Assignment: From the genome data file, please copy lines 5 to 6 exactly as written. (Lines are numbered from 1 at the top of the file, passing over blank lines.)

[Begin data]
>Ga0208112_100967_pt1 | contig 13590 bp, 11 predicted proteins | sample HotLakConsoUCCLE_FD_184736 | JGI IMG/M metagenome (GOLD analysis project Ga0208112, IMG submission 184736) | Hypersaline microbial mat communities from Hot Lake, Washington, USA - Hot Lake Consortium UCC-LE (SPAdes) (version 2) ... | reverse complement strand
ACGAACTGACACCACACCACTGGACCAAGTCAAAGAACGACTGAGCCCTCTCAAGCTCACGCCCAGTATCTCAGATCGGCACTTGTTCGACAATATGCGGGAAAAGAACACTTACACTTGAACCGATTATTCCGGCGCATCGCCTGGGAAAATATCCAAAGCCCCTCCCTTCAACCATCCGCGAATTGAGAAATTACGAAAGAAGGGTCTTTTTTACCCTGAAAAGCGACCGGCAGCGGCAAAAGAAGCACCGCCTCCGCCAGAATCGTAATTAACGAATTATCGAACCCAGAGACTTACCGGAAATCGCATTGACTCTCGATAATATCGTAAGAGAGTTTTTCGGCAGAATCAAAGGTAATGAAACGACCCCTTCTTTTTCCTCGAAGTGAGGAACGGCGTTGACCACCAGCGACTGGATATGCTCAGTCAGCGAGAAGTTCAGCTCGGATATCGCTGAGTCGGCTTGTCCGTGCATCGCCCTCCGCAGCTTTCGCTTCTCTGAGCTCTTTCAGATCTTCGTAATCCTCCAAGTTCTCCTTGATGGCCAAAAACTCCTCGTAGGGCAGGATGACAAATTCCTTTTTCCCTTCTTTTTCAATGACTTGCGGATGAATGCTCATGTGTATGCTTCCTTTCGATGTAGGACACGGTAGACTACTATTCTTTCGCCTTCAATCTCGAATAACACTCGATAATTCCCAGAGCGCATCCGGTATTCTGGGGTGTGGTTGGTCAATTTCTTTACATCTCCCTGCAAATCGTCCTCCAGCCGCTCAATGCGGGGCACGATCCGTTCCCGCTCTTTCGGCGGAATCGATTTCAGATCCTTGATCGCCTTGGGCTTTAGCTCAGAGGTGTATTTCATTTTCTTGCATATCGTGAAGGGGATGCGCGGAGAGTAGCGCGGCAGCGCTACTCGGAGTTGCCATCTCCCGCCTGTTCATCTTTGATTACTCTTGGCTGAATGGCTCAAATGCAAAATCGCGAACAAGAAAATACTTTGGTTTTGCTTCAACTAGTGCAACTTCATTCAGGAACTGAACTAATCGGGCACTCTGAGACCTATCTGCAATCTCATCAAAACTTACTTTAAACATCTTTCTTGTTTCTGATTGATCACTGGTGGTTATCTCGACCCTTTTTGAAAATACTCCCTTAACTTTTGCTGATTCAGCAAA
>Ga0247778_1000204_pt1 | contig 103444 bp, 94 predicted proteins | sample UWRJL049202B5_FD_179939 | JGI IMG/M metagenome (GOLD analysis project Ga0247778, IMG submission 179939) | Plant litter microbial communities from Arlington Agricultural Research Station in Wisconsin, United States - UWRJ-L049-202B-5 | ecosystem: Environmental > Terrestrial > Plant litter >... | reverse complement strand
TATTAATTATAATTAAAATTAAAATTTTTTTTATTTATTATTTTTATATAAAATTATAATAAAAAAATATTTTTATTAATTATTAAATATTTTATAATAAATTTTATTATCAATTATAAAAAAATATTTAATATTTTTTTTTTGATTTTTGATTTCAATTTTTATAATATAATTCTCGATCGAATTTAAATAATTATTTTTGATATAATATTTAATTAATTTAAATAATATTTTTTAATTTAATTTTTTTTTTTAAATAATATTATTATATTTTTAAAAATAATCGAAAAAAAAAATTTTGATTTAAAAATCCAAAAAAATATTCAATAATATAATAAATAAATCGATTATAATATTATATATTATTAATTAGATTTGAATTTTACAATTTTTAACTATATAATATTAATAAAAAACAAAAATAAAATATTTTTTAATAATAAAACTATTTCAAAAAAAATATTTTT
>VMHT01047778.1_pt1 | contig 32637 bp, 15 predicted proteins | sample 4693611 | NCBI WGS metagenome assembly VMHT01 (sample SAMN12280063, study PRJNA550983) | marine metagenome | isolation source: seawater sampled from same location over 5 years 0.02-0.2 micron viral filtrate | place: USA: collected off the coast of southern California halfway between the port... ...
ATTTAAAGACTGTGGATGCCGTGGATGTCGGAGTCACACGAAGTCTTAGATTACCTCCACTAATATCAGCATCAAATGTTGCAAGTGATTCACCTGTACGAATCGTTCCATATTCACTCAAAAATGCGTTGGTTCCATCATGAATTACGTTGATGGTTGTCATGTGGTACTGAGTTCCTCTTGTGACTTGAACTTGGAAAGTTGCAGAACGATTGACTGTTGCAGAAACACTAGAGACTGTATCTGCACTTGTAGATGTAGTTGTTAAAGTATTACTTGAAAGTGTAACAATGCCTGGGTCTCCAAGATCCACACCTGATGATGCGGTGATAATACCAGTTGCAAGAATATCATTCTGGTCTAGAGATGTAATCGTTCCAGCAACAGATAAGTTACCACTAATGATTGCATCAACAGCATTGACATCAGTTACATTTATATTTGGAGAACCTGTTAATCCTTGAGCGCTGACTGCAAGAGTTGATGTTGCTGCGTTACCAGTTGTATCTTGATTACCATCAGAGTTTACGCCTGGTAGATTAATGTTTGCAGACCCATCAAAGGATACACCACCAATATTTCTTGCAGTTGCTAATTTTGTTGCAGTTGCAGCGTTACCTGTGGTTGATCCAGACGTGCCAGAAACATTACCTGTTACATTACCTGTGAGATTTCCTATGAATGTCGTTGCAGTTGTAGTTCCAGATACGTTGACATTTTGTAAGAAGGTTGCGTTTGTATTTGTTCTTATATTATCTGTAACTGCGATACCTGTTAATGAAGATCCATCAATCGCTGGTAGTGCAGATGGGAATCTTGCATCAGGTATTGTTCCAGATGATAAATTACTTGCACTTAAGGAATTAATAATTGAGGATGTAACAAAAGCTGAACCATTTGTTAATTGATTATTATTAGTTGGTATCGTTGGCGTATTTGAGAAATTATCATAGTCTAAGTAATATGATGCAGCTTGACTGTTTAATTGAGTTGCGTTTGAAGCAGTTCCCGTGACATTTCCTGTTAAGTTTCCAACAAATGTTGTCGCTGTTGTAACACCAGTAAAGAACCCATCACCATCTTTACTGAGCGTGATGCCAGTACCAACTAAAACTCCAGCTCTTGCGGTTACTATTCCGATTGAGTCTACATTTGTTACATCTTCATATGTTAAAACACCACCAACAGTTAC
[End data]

>VMHT01047778.1_pt1 | contig 32637 bp, 15 predicted proteins | sample 4693611 | NCBI WGS metagenome assembly VMHT01 (sample SAMN12280063, study PRJNA550983) | marine metagenome | isolation source: seawater sampled from same location over 5 years 0.02-0.2 micron viral filtrate | place: USA: collected off the coast of southern California halfway between the port... ...
ATTTAAAGACTGTGGATGCCGTGGATGTCGGAGTCACACGAAGTCTTAGATTACCTCCACTAATATCAGCATCAAATGTTGCAAGTGATTCACCTGTACGAATCGTTCCATATTCACTCAAAAATGCGTTGGTTCCATCATGAATTACGTTGATGGTTGTCATGTGGTACTGAGTTCCTCTTGTGACTTGAACTTGGAAAGTTGCAGAACGATTGACTGTTGCAGAAACACTAGAGACTGTATCTGCACTTGTAGATGTAGTTGTTAAAGTATTACTTGAAAGTGTAACAATGCCTGGGTCTCCAAGATCCACACCTGATGATGCGGTGATAATACCAGTTGCAAGAATATCATTCTGGTCTAGAGATGTAATCGTTCCAGCAACAGATAAGTTACCACTAATGATTGCATCAACAGCATTGACATCAGTTACATTTATATTTGGAGAACCTGTTAATCCTTGAGCGCTGACTGCAAGAGTTGATGTTGCTGCGTTACCAGTTGTATCTTGATTACCATCAGAGTTTACGCCTGGTAGATTAATGTTTGCAGACCCATCAAAGGATACACCACCAATATTTCTTGCAGTTGCTAATTTTGTTGCAGTTGCAGCGTTACCTGTGGTTGATCCAGACGTGCCAGAAACATTACCTGTTACATTACCTGTGAGATTTCCTATGAATGTCGTTGCAGTTGTAGTTCCAGATACGTTGACATTTTGTAAGAAGGTTGCGTTTGTATTTGTTCTTATATTATCTGTAACTGCGATACCTGTTAATGAAGATCCATCAATCGCTGGTAGTGCAGATGGGAATCTTGCATCAGGTATTGTTCCAGATGATAAATTACTTGCACTTAAGGAATTAATAATTGAGGATGTAACAAAAGCTGAACCATTTGTTAATTGATTATTATTAGTTGGTATCGTTGGCGTATTTGAGAAATTATCATAGTCTAAGTAATATGATGCAGCTTGACTGTTTAATTGAGTTGCGTTTGAAGCAGTTCCCGTGACATTTCCTGTTAAGTTTCCAACAAATGTTGTCGCTGTTGTAACACCAGTAAAGAACCCATCACCATCTTTACTGAGCGTGATGCCAGTACCAACTAAAACTCCAGCTCTTGCGGTTACTATTCCGATTGAGTCTACATTTGTTACATCTTCATATGTTAAAACACCACCAACAGTTAC